The objective is not to skirt tradition but to give it a tuneup, with dishes that “show that it can be contemporary without losing the authenticity,” said Brad Johnson, the restaurateur behind Post & Beam and Willie Jane. If any dish at Willie Jane represents the new wave, it’s Mr. Armstrong’s vegan crab cakes, in which slivers of hearts of palm echo the texture of crab meat….



Fighting Los Angeles’ ‘food desert’ epidemic
A growing number of communities nationwide have limited access to healthy foods

For the first time in U.S. history, American children may have shorter lifespans than their parents – and the rise in obesity may be a significant factor. Experts say that the increasing number of communities living in “food deserts,” neighborhoods with little or no access to healthy foods, makes obesity difficult to tackle. In this America Tonight excerpt, Michael Okwu travels to one of those deserts in Los Angeles, and talks to people [Post & Beam] who are hoping to heal a neighborhood that was written off long ago – one healthy meal at a time….”


“Brad Johnson has come a long way since his teenage days working as a busboy and dishwasher at his dad’s popular New York City restaurant, The Cellar. Today, the second-generation restaurateur is the owner of two Los Angeles restaurants, Post & Beam and Willie Jane. Those are just his latest foodie hotspots…”



“A man of many pursuits, Brad Johnson has opened foodie hot spots and clubs on both coasts. You might credit the fact that he’s dinner-club royalty, the kin of New York restaurateur Howard Johnson, who owned the star-studded Upper West Side restaurant the Cellar in the 70s.”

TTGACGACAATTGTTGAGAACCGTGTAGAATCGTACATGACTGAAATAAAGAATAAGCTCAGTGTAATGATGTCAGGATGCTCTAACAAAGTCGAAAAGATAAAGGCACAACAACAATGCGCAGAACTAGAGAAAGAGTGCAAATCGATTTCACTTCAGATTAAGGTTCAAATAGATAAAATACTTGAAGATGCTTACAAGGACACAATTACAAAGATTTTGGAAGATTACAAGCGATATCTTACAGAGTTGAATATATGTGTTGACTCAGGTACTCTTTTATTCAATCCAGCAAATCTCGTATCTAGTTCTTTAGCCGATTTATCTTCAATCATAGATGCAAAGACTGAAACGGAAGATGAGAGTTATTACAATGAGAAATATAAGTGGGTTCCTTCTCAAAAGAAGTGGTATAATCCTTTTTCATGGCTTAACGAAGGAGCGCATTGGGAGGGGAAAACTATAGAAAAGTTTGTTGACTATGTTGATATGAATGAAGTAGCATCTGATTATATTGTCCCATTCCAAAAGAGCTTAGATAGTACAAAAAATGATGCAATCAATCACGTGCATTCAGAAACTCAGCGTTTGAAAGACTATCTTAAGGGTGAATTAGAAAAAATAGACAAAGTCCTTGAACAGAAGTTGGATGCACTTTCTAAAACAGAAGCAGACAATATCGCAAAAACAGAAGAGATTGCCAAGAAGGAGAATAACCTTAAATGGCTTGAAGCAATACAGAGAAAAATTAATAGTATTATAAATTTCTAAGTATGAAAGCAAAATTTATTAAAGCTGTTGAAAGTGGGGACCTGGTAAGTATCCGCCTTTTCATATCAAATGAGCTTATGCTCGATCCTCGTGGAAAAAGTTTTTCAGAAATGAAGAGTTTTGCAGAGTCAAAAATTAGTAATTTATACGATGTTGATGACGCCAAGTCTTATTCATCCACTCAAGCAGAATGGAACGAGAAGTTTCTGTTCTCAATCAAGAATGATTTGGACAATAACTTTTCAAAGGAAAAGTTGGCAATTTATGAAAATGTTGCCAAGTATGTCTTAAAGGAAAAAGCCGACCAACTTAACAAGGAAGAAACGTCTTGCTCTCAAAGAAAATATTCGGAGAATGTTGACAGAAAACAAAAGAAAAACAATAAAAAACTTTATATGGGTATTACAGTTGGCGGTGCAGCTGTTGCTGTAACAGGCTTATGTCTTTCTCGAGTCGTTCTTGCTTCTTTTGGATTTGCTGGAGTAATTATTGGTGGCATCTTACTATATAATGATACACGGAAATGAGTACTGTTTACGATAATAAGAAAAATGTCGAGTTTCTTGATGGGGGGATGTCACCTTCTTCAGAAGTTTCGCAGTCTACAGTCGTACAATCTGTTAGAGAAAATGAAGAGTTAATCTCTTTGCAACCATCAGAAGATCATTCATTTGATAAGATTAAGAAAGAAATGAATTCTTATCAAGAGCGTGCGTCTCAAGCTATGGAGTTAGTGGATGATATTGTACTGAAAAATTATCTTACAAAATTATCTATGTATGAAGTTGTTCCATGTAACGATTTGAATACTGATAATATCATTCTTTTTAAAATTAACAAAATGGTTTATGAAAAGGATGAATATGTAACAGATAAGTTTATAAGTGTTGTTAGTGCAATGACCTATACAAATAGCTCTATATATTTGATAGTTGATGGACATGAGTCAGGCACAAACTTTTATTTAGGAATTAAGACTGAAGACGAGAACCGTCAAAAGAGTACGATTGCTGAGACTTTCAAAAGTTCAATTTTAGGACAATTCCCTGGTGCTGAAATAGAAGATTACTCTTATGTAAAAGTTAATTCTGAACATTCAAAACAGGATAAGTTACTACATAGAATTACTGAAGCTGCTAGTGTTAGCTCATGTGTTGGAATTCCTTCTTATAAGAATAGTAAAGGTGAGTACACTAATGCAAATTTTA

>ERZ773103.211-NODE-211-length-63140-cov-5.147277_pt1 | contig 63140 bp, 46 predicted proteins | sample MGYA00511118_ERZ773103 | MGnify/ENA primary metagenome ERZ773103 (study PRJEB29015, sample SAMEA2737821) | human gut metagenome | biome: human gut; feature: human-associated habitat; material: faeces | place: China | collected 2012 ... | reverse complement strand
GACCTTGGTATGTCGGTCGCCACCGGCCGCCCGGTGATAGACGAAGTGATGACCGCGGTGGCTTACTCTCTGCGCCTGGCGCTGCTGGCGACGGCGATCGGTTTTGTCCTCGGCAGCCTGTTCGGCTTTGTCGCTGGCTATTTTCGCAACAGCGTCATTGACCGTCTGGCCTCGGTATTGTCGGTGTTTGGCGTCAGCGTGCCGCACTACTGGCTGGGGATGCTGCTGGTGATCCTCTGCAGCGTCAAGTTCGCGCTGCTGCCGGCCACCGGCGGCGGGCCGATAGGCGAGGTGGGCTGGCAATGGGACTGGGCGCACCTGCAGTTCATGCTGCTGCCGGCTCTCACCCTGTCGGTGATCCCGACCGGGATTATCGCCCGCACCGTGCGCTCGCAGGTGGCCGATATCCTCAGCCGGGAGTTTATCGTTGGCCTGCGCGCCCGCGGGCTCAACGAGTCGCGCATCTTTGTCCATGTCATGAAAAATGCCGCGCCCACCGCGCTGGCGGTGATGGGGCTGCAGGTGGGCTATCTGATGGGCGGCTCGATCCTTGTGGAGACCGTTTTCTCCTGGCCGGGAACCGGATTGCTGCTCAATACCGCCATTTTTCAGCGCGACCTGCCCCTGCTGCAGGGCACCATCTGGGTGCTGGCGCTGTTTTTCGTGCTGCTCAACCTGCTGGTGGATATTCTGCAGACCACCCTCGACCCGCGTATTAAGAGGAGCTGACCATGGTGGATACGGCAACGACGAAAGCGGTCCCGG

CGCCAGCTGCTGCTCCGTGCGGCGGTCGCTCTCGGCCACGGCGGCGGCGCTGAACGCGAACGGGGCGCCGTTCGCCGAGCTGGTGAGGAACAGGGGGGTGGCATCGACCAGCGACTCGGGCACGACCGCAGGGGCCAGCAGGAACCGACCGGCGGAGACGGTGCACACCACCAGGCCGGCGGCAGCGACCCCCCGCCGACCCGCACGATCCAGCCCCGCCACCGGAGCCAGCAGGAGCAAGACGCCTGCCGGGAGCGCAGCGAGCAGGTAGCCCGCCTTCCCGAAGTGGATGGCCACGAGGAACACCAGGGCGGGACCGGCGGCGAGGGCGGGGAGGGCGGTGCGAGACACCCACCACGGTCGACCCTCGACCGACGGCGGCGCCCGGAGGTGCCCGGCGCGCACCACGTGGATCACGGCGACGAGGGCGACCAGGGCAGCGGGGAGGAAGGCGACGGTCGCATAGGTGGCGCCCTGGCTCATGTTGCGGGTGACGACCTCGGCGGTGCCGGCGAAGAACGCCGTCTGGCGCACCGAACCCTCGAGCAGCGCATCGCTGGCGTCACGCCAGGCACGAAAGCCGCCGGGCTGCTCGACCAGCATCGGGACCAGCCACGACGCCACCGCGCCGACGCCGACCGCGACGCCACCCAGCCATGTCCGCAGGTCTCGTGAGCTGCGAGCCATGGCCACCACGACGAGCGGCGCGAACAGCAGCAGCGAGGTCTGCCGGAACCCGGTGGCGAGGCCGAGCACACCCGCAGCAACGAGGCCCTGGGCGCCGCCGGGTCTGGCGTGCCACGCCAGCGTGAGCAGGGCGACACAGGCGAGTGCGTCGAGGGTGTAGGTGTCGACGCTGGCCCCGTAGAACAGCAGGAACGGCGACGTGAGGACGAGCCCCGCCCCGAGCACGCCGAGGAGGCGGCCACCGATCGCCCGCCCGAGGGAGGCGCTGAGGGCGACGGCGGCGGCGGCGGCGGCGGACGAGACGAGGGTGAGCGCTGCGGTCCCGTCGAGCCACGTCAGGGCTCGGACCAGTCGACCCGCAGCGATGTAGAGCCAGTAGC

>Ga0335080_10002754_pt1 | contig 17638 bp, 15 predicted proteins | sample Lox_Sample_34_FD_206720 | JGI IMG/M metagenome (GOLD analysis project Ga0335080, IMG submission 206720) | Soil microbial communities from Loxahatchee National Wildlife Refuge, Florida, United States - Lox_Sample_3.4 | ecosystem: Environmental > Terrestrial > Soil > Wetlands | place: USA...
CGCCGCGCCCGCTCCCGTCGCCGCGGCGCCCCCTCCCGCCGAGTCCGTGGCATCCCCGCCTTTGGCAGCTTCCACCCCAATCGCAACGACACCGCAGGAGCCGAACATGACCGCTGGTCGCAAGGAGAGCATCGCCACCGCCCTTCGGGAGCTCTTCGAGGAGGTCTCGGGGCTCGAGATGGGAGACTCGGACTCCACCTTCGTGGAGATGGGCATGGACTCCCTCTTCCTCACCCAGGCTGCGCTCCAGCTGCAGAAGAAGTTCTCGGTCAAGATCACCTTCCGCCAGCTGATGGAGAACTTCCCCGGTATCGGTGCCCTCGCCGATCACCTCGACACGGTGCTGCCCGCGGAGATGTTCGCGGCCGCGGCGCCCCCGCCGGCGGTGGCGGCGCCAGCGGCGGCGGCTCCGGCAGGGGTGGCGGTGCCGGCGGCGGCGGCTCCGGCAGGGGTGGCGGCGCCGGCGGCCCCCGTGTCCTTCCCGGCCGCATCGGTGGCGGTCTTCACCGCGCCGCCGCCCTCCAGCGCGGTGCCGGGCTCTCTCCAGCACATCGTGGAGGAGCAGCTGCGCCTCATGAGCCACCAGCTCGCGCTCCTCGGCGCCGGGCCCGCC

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“Looking at its mid-century modern architecture, open kitchen with wood-burning oven and stylish outdoor patio and garden, it may be hard to believe that the two-year-old Post & Beam restaurant used to be the site of a fried chicken spot.”

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Any long-time Angeleno can tell you, the term “community” is one of this city’s more bedeviling concepts. It’s a catch-all and a euphemism; a designation that is as vague as it is deliberate.  Restaurateur Brad Johnson has been circulating L.A. long enough to know that real community here — a tangible one — is not just a matter of geography or proximity, but about creating a sense of common ground.

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“If you follow restaurants in Los Angeles, you have known about Govind Armstrong since he was a teenage prodigy on the line at the original Spago. In Venice, his Willie Jane is the most accomplished Southern dining room in town. But it is probably Post & Beam where you find Armstrong at his best”

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“After opening its doors more than two years ago in the Baldwin Hills Crenshaw Plaze, widely considered the pulse of Los Angeles’s African American community, Post & Beam is still going strong, packing in its neighbors as well as stars like Denzel Washington.”


“Foodies tend to move like flocks of birds, swarming a chic eatery, and then — swoop — off to the next. One of their newer perches in Los Angeles is in a part of town that hasn’t had much of the food spotlight. Post & Beam opened on New Year’s Eve in Baldwin Hills, an area with as many economic ups and downs as the hills and canyons that give the neighborhood its name.”

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“Dressed in stucco and wood, Post & Beam could be a prototype for a new line of restaurants by a big operator like Houston’s. But the interior is too personal, too idiosyncratic for that.”